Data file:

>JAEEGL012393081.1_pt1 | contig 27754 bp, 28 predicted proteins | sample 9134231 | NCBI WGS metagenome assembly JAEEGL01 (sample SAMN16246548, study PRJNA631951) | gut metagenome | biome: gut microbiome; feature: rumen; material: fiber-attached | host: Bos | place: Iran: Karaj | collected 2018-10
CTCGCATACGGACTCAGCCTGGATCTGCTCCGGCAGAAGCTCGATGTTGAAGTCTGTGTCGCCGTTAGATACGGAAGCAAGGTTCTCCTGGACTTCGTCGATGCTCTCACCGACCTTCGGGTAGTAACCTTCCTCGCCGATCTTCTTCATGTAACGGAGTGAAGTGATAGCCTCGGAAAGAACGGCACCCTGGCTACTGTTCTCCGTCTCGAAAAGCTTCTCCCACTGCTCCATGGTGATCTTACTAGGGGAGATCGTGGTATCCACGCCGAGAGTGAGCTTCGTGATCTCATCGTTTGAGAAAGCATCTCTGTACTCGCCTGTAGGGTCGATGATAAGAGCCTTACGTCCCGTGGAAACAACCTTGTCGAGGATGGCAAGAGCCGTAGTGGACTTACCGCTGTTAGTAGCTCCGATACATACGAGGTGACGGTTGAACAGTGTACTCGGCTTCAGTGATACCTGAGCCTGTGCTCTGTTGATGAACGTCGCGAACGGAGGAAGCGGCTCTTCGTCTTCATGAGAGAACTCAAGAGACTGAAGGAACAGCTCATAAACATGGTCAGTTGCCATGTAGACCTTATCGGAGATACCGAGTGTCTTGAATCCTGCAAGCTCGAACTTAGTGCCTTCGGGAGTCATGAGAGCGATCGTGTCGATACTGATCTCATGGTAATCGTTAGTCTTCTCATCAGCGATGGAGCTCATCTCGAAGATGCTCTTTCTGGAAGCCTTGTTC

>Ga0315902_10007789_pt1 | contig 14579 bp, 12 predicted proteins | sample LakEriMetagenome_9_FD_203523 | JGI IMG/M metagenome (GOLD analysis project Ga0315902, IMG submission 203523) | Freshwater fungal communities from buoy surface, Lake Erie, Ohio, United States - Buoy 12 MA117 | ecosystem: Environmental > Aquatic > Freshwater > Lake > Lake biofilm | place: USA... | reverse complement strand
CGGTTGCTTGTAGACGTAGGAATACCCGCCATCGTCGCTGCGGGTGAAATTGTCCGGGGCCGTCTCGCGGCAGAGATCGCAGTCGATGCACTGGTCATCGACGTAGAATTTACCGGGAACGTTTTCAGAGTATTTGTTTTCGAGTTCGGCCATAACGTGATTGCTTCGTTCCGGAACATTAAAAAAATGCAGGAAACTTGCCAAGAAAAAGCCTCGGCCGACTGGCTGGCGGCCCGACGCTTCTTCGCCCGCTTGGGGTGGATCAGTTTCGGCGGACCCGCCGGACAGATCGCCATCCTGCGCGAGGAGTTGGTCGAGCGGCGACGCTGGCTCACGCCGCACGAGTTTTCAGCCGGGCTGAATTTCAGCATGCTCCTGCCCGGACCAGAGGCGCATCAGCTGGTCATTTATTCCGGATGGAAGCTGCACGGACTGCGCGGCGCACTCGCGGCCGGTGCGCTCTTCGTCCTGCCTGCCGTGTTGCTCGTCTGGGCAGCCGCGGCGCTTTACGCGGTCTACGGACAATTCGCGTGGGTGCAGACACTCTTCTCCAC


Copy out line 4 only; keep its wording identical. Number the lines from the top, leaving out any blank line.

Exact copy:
CGGTTGCTTGTAGACGTAGGAATACCCGCCATCGTCGCTGCGGGTGAAATTGTCCGGGGCCGTCTCGCGGCAGAGATCGCAGTCGATGCACTGGTCATCGACGTAGAATTTACCGGGAACGTTTTCAGAGTATTTGTTTTCGAGTTCGGCCATAACGTGATTGCTTCGTTCCGGAACATTAAAAAAATGCAGGAAACTTGCCAAGAAAAAGCCTCGGCCGACTGGCTGGCGGCCCGACGCTTCTTCGCCCGCTTGGGGTGGATCAGTTTCGGCGGACCCGCCGGACAGATCGCCATCCTGCGCGAGGAGTTGGTCGAGCGGCGACGCTGGCTCACGCCGCACGAGTTTTCAGCCGGGCTGAATTTCAGCATGCTCCTGCCCGGACCAGAGGCGCATCAGCTGGTCATTTATTCCGGATGGAAGCTGCACGGACTGCGCGGCGCACTCGCGGCCGGTGCGCTCTTCGTCCTGCCTGCCGTGTTGCTCGTCTGGGCAGCCGCGGCGCTTTACGCGGTCTACGGACAATTCGCGTGGGTGCAGACACTCTTCTCCAC